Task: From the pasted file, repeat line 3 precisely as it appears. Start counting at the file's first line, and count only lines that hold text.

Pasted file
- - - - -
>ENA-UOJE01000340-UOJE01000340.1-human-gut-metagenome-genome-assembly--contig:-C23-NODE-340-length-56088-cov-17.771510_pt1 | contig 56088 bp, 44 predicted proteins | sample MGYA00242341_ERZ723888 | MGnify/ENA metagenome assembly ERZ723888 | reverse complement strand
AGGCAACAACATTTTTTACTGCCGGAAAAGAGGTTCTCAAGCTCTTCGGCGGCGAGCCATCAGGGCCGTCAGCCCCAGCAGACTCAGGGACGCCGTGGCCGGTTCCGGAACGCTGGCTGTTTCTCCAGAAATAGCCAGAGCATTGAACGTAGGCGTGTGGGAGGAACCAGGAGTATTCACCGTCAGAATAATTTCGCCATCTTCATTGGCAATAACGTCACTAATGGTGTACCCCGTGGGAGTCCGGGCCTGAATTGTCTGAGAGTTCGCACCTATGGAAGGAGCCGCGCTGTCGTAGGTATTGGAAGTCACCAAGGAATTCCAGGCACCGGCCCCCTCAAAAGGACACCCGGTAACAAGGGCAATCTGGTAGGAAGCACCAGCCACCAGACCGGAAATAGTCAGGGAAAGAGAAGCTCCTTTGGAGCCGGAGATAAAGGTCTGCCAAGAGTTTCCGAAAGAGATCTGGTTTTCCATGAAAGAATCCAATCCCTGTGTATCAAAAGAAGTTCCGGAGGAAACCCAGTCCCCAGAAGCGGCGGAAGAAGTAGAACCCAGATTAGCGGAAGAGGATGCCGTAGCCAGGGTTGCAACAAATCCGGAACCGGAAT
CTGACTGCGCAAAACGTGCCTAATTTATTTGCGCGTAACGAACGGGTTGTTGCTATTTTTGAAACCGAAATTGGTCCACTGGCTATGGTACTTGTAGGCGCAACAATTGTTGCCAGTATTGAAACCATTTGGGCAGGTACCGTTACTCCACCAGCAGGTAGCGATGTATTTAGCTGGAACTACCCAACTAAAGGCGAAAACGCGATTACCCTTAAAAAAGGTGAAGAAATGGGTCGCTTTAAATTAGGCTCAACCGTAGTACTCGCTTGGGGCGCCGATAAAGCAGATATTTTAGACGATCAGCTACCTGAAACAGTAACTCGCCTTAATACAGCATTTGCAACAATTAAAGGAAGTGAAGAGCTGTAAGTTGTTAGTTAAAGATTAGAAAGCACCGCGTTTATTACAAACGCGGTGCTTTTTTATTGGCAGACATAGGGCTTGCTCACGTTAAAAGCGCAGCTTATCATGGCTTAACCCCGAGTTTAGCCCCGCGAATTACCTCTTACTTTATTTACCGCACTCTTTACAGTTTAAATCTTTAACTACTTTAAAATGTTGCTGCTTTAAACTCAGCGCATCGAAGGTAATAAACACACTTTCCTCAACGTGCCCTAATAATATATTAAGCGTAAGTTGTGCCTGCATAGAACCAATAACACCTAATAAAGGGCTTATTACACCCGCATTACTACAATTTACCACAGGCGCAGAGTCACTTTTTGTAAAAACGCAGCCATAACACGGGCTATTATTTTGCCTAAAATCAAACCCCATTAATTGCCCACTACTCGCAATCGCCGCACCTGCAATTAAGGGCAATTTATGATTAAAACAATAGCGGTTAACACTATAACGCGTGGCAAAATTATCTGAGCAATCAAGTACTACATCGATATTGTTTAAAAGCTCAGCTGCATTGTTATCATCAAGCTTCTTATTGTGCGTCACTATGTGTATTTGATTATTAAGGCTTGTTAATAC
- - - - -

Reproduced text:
CTGACTGCGCAAAACGTGCCTAATTTATTTGCGCGTAACGAACGGGTTGTTGCTATTTTTGAAACCGAAATTGGTCCACTGGCTATGGTACTTGTAGGCGCAACAATTGTTGCCAGTATTGAAACCATTTGGGCAGGTACCGTTACTCCACCAGCAGGTAGCGATGTATTTAGCTGGAACTACCCAACTAAAGGCGAAAACGCGATTACCCTTAAAAAAGGTGAAGAAATGGGTCGCTTTAAATTAGGCTCAACCGTAGTACTCGCTTGGGGCGCCGATAAAGCAGATATTTTAGACGATCAGCTACCTGAAACAGTAACTCGCCTTAATACAGCATTTGCAACAATTAAAGGAAGTGAAGAGCTGTAAGTTGTTAGTTAAAGATTAGAAAGCACCGCGTTTATTACAAACGCGGTGCTTTTTTATTGGCAGACATAGGGCTTGCTCACGTTAAAAGCGCAGCTTATCATGGCTTAACCCCGAGTTTAGCCCCGCGAATTACCTCTTACTTTATTTACCGCACTCTTTACAGTTTAAATCTTTAACTACTTTAAAATGTTGCTGCTTTAAACTCAGCGCATCGAAGGTAATAAACACACTTTCCTCAACGTGCCCTAATAATATATTAAGCGTAAGTTGTGCCTGCATAGAACCAATAACACCTAATAAAGGGCTTATTACACCCGCATTACTACAATTTACCACAGGCGCAGAGTCACTTTTTGTAAAAACGCAGCCATAACACGGGCTATTATTTTGCCTAAAATCAAACCCCATTAATTGCCCACTACTCGCAATCGCCGCACCTGCAATTAAGGGCAATTTATGATTAAAACAATAGCGGTTAACACTATAACGCGTGGCAAAATTATCTGAGCAATCAAGTACTACATCGATATTGTTTAAAAGCTCAGCTGCATTGTTATCATCAAGCTTCTTATTGTGCGTCACTATGTGTATTTGATTATTAAGGCTTGTTAATAC